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Wyoming Business Tips for Nov. 6-Nov. 12
October 31, 2011 — A weekly look at Wyoming business questions from the Wyoming Small Business Development Center (WSBDC), part of WyomingEntrepreneur.Biz, a collection of business assistance programs at the University of Wyoming.
By Anya Petersen-Frey, WSBDC regional director
"I would like to do business in a different country, but am apprehensive about cultural differences I may have. I don't think I am very "worldly." Maria, Kemmerer
In today's market if a business has a website, it essentially is doing business in the global marketplace, but the comment above brings up a good point.
Many countries have different approaches to business, whether they are selling to other businesses, consumers or some other form of organization in another country. Understanding the business culture can make a difference with easier access and future success. But you don't have to be "worldly" to successfully navigate cultural variations. Many online websites are available to help you learn more about your country of interest.
Learn about Geert Hofstede and his four theoretical dimensions of culture, which offers a good basis for considering another country's business culture. Hofstede's website is provided at the end of this column for more information. Below is a brief overview of Hofstede's theory:
Power distance -- This is the extent to which power is accepted and distributed unequally.
Uncertainty avoidance -- A society's tolerance for uncertainty and ambiguity.
Individualism vs. collectivism -- The United States is considered high on the individualism scale whereas countries such as China are more collectivism based. This is not so much political as whether the culture integrates strongly into cohesive in-groups -- often meaning extended families.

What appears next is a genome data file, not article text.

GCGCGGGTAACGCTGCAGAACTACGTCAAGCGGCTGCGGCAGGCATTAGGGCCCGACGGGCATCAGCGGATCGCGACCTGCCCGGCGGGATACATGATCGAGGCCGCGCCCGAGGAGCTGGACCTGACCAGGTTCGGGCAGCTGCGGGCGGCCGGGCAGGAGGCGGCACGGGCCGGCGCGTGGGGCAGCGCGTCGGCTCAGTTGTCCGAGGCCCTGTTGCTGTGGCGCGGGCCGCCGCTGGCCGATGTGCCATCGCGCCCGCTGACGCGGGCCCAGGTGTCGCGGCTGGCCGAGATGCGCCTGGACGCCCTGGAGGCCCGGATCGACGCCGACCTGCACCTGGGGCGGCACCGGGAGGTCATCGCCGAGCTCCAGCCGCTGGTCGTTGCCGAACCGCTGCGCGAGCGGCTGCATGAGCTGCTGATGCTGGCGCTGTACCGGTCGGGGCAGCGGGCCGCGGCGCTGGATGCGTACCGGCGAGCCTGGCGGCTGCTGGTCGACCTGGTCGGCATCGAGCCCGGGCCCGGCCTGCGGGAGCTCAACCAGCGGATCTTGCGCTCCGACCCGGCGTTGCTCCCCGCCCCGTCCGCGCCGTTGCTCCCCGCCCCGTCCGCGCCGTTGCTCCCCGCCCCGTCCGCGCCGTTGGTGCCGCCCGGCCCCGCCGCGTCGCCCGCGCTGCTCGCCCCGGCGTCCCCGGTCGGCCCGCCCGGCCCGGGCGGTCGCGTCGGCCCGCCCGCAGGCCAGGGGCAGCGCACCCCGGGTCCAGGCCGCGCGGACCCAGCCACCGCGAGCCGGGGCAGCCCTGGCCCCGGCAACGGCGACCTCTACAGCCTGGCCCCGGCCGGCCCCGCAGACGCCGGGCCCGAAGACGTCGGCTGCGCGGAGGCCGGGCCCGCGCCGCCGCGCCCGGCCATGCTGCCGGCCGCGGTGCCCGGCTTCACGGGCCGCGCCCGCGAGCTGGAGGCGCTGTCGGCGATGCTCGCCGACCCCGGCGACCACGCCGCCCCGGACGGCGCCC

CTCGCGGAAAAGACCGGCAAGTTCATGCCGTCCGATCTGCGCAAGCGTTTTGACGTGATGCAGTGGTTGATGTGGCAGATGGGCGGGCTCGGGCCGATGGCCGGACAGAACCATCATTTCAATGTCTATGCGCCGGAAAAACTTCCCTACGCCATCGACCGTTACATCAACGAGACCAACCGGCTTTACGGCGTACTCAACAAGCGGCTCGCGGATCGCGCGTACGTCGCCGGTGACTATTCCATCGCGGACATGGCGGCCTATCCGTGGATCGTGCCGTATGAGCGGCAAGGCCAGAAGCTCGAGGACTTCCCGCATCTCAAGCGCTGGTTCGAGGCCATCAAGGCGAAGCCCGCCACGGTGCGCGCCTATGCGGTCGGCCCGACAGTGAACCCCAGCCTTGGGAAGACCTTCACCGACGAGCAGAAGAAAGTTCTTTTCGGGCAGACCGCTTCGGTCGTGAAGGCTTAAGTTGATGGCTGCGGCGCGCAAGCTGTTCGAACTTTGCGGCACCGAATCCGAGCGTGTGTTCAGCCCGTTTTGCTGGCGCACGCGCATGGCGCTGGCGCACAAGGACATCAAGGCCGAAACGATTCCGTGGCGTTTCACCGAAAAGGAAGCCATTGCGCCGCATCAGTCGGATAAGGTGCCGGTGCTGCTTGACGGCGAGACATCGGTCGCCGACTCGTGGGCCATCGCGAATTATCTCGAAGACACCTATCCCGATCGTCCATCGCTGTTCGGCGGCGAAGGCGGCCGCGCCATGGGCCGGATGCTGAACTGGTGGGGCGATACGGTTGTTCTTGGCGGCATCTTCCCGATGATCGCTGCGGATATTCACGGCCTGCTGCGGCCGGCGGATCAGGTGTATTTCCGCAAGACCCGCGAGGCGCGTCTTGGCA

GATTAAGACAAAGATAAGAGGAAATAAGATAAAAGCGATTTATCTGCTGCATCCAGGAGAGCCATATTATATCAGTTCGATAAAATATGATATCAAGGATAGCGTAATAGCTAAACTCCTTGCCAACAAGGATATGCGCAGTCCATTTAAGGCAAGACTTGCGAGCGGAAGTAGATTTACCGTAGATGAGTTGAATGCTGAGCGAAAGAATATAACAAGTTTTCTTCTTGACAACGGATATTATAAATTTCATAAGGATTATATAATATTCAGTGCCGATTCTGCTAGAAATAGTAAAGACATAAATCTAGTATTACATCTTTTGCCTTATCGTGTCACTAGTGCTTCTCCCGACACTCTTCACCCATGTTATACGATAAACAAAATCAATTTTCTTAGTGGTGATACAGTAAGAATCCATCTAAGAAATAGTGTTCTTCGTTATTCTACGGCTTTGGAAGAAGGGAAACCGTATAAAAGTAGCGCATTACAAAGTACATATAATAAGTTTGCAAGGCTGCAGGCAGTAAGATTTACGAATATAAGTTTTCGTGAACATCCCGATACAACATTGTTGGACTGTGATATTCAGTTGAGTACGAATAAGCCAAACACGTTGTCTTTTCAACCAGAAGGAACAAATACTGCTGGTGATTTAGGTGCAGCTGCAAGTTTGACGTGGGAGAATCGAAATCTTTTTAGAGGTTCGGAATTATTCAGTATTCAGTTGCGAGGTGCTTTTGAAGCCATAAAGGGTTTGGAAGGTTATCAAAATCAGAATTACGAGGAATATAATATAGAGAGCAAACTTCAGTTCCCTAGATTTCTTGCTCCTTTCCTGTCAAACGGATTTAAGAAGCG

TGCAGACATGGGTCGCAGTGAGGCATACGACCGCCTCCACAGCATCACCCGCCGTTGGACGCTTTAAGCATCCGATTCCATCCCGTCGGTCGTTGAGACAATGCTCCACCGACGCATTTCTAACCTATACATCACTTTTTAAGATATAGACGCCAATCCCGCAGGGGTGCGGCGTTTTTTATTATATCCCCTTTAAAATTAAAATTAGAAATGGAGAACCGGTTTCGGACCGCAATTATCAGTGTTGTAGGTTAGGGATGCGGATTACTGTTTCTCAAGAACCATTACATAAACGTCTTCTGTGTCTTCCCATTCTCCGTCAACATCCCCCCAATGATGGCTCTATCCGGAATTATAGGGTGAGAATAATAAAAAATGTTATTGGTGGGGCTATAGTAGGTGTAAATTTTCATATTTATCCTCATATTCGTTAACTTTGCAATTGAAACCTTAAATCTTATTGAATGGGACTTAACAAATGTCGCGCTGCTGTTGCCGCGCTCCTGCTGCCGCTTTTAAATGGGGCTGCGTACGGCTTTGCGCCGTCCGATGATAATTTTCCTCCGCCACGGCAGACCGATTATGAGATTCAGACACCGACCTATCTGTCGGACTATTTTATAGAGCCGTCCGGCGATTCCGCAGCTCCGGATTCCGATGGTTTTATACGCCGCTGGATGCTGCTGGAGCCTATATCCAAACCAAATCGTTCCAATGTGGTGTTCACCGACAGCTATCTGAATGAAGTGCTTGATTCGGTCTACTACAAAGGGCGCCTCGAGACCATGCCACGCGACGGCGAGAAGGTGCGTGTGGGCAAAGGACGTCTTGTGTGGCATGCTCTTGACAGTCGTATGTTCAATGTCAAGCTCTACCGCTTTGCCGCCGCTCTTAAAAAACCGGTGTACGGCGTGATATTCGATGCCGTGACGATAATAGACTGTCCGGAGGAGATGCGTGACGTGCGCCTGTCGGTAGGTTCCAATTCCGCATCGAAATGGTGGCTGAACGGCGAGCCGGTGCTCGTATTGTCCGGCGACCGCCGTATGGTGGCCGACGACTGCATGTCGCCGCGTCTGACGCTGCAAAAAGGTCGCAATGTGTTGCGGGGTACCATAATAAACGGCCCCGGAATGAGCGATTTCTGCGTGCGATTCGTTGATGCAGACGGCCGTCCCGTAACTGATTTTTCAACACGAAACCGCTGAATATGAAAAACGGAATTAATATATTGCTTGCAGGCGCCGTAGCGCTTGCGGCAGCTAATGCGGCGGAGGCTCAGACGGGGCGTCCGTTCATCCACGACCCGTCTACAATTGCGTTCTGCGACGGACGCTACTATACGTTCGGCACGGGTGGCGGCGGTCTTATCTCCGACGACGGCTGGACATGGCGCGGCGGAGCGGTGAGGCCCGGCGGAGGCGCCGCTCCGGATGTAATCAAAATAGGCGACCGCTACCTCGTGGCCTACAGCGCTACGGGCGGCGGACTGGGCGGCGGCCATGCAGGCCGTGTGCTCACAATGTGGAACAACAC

Masculinity vs. femininity -- This refers to the distribution of roles.
The newest dimension Hofstede applied after work with China is Long Term Orientation (LTO), which relates to thrift and perseverance toward a much extended outlook. These dimensions provide a foundation for business etiquette to embrace when interacting with foreign business associates or customers.
For more practical guides that allow you to choose a country of interest and then supply information about their culture and method of doing business, visit the websites at http://www.worldbusinessculture.com/ or http://www.kwintessential.co.uk/resources/country-profiles.html.
To learn more about Hofstede and the dimensions of culture, visit http://www.geert-hofstede.com/geert_hofstede_contrarian_position.shtml.
For more one-on-one advising on expanding a business to the global market place in a focused manner, send Petersen-Frey an e-mail at firstname.lastname@example.org or call at (307) 632-6141.
A blog version of this article and an opportunity to post comments is available at http://www.wyomingentrepreneur.typepad.com/blog/.
The WSBDC is a partnership of the U.S. Small Business Administration, the Wyoming Business Council and the University of Wyoming. To ask a question, call 1-800-348-5194, email email@example.com or write 1000 E. University Ave., Dept. 3922, Laramie, WY, 82071-3922.